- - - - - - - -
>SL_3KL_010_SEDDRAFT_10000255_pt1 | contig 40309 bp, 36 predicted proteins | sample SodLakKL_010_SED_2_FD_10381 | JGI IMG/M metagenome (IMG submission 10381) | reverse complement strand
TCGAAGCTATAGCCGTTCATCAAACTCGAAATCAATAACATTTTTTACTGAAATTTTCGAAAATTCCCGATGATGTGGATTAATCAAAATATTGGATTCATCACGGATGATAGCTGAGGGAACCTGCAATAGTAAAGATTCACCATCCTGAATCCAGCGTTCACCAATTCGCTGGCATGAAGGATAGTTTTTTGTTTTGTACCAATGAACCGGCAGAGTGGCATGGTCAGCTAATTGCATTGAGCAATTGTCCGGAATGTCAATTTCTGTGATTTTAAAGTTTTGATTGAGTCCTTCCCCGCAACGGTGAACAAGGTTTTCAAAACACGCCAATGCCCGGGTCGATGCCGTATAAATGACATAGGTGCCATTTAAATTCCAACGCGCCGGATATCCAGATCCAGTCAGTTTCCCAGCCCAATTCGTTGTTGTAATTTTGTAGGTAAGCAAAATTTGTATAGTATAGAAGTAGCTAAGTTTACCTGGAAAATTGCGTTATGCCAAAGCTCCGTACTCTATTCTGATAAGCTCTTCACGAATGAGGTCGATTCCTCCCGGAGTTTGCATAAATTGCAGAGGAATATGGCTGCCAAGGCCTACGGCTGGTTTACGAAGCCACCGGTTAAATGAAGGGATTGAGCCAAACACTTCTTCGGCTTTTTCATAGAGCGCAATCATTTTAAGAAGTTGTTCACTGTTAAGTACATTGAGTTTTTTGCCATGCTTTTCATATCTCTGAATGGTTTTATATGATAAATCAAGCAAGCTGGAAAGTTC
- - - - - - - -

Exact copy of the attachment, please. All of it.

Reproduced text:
>SL_3KL_010_SEDDRAFT_10000255_pt1 | contig 40309 bp, 36 predicted proteins | sample SodLakKL_010_SED_2_FD_10381 | JGI IMG/M metagenome (IMG submission 10381) | reverse complement strand
TCGAAGCTATAGCCGTTCATCAAACTCGAAATCAATAACATTTTTTACTGAAATTTTCGAAAATTCCCGATGATGTGGATTAATCAAAATATTGGATTCATCACGGATGATAGCTGAGGGAACCTGCAATAGTAAAGATTCACCATCCTGAATCCAGCGTTCACCAATTCGCTGGCATGAAGGATAGTTTTTTGTTTTGTACCAATGAACCGGCAGAGTGGCATGGTCAGCTAATTGCATTGAGCAATTGTCCGGAATGTCAATTTCTGTGATTTTAAAGTTTTGATTGAGTCCTTCCCCGCAACGGTGAACAAGGTTTTCAAAACACGCCAATGCCCGGGTCGATGCCGTATAAATGACATAGGTGCCATTTAAATTCCAACGCGCCGGATATCCAGATCCAGTCAGTTTCCCAGCCCAATTCGTTGTTGTAATTTTGTAGGTAAGCAAAATTTGTATAGTATAGAAGTAGCTAAGTTTACCTGGAAAATTGCGTTATGCCAAAGCTCCGTACTCTATTCTGATAAGCTCTTCACGAATGAGGTCGATTCCTCCCGGAGTTTGCATAAATTGCAGAGGAATATGGCTGCCAAGGCCTACGGCTGGTTTACGAAGCCACCGGTTAAATGAAGGGATTGAGCCAAACACTTCTTCGGCTTTTTCATAGAGCGCAATCATTTTAAGAAGTTGTTCACTGTTAAGTACATTGAGTTTTTTGCCATGCTTTTCATATCTCTGAATGGTTTTATATGATAAATCAAGCAAGCTGGAAAGTTC